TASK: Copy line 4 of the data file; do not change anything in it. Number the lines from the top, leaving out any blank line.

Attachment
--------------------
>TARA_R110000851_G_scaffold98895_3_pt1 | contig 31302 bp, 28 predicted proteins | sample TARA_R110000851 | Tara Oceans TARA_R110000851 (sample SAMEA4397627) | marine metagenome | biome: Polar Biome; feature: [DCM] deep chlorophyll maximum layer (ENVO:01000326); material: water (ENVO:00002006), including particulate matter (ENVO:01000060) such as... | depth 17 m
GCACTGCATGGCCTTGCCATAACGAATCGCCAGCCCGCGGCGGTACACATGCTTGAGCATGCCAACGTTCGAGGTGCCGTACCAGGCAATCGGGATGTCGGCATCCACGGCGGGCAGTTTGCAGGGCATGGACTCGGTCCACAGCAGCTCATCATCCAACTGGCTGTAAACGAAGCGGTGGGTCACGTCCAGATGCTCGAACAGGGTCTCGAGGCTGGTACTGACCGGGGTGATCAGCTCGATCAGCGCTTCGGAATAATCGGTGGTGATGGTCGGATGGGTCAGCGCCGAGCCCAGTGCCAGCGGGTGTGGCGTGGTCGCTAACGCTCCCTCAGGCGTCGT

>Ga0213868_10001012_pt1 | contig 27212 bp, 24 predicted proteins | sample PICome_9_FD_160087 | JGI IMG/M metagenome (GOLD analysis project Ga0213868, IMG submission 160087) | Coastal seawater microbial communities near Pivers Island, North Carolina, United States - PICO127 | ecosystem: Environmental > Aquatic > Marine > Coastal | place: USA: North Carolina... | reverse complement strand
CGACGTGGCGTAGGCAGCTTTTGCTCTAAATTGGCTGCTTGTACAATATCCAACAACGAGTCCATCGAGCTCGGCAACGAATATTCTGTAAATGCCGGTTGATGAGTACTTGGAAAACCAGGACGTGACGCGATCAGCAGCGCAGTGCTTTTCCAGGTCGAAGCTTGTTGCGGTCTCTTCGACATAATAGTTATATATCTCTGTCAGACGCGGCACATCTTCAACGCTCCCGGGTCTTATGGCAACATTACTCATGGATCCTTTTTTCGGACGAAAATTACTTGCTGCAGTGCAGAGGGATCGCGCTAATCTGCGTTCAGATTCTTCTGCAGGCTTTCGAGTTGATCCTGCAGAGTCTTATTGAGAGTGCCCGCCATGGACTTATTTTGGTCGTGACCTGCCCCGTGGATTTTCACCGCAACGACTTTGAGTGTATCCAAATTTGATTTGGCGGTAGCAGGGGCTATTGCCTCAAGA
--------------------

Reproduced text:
CGACGTGGCGTAGGCAGCTTTTGCTCTAAATTGGCTGCTTGTACAATATCCAACAACGAGTCCATCGAGCTCGGCAACGAATATTCTGTAAATGCCGGTTGATGAGTACTTGGAAAACCAGGACGTGACGCGATCAGCAGCGCAGTGCTTTTCCAGGTCGAAGCTTGTTGCGGTCTCTTCGACATAATAGTTATATATCTCTGTCAGACGCGGCACATCTTCAACGCTCCCGGGTCTTATGGCAACATTACTCATGGATCCTTTTTTCGGACGAAAATTACTTGCTGCAGTGCAGAGGGATCGCGCTAATCTGCGTTCAGATTCTTCTGCAGGCTTTCGAGTTGATCCTGCAGAGTCTTATTGAGAGTGCCCGCCATGGACTTATTTTGGTCGTGACCTGCCCCGTGGATTTTCACCGCAACGACTTTGAGTGTATCCAAATTTGATTTGGCGGTAGCAGGGGCTATTGCCTCAAGA